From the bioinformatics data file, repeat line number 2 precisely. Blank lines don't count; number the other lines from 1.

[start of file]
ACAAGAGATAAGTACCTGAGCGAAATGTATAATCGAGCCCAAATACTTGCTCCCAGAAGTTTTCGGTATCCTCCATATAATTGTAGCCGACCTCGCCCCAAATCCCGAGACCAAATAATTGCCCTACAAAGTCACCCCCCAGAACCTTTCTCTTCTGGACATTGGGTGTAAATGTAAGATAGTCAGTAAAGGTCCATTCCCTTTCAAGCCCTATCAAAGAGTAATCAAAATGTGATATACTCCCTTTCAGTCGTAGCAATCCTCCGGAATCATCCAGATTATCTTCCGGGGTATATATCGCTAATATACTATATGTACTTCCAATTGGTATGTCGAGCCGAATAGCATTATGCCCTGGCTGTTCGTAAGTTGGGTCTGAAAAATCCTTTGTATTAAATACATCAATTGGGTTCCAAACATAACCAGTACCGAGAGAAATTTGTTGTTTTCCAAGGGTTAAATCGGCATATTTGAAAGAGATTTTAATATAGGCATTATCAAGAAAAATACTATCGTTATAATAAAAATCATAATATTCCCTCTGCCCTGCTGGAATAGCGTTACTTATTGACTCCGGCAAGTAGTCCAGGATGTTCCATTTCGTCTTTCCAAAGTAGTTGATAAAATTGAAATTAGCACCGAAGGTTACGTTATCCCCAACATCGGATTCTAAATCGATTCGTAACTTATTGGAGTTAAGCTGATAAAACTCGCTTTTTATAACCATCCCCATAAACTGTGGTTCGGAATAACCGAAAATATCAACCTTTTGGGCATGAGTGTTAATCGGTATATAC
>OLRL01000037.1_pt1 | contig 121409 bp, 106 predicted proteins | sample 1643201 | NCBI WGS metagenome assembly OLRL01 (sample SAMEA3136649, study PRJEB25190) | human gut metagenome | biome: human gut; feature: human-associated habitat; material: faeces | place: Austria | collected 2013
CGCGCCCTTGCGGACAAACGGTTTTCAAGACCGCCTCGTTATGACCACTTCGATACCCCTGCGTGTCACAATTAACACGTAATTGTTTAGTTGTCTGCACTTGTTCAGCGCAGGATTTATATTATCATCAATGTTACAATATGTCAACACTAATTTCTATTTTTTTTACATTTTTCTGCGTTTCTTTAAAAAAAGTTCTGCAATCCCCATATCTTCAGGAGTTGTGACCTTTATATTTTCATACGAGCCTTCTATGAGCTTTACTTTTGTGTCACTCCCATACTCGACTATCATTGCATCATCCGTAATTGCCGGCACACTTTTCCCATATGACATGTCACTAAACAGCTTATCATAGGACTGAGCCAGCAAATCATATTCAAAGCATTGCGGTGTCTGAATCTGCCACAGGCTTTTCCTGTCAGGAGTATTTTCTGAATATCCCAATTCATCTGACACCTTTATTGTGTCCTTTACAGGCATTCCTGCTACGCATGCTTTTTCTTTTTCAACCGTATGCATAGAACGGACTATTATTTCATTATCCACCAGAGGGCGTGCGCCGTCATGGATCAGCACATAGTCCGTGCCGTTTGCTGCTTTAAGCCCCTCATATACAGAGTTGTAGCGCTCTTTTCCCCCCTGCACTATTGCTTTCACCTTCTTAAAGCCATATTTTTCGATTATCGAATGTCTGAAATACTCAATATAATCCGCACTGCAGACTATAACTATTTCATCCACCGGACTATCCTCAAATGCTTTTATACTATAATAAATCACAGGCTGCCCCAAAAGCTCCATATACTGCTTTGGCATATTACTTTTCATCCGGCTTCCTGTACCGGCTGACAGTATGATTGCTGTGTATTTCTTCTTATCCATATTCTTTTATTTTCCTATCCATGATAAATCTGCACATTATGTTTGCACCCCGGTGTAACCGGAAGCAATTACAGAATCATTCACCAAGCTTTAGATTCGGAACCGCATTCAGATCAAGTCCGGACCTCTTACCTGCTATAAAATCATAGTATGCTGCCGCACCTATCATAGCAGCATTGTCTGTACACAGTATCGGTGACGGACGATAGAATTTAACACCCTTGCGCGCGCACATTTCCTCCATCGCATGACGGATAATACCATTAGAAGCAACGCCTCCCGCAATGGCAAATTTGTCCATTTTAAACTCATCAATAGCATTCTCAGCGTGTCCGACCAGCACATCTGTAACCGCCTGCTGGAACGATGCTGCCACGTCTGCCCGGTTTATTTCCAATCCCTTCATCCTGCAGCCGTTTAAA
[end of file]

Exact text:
>OLRL01000037.1_pt1 | contig 121409 bp, 106 predicted proteins | sample 1643201 | NCBI WGS metagenome assembly OLRL01 (sample SAMEA3136649, study PRJEB25190) | human gut metagenome | biome: human gut; feature: human-associated habitat; material: faeces | place: Austria | collected 2013